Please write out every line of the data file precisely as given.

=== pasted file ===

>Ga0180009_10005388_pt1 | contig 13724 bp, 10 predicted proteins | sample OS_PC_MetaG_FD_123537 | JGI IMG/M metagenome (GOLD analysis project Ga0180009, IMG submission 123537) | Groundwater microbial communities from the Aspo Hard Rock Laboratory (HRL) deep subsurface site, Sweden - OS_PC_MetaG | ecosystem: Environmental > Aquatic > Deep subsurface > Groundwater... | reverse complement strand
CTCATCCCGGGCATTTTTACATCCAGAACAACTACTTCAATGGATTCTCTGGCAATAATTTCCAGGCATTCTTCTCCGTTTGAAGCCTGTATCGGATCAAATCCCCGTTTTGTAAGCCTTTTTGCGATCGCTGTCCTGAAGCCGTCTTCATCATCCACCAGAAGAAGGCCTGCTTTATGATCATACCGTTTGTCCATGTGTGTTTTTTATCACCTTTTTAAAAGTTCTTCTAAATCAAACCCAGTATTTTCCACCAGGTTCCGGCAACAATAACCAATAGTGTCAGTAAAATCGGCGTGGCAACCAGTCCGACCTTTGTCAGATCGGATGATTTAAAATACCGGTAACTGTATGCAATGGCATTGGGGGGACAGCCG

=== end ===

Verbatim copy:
>Ga0180009_10005388_pt1 | contig 13724 bp, 10 predicted proteins | sample OS_PC_MetaG_FD_123537 | JGI IMG/M metagenome (GOLD analysis project Ga0180009, IMG submission 123537) | Groundwater microbial communities from the Aspo Hard Rock Laboratory (HRL) deep subsurface site, Sweden - OS_PC_MetaG | ecosystem: Environmental > Aquatic > Deep subsurface > Groundwater... | reverse complement strand
CTCATCCCGGGCATTTTTACATCCAGAACAACTACTTCAATGGATTCTCTGGCAATAATTTCCAGGCATTCTTCTCCGTTTGAAGCCTGTATCGGATCAAATCCCCGTTTTGTAAGCCTTTTTGCGATCGCTGTCCTGAAGCCGTCTTCATCATCCACCAGAAGAAGGCCTGCTTTATGATCATACCGTTTGTCCATGTGTGTTTTTTATCACCTTTTTAAAAGTTCTTCTAAATCAAACCCAGTATTTTCCACCAGGTTCCGGCAACAATAACCAATAGTGTCAGTAAAATCGGCGTGGCAACCAGTCCGACCTTTGTCAGATCGGATGATTTAAAATACCGGTAACTGTATGCAATGGCATTGGGGGGACAGCCG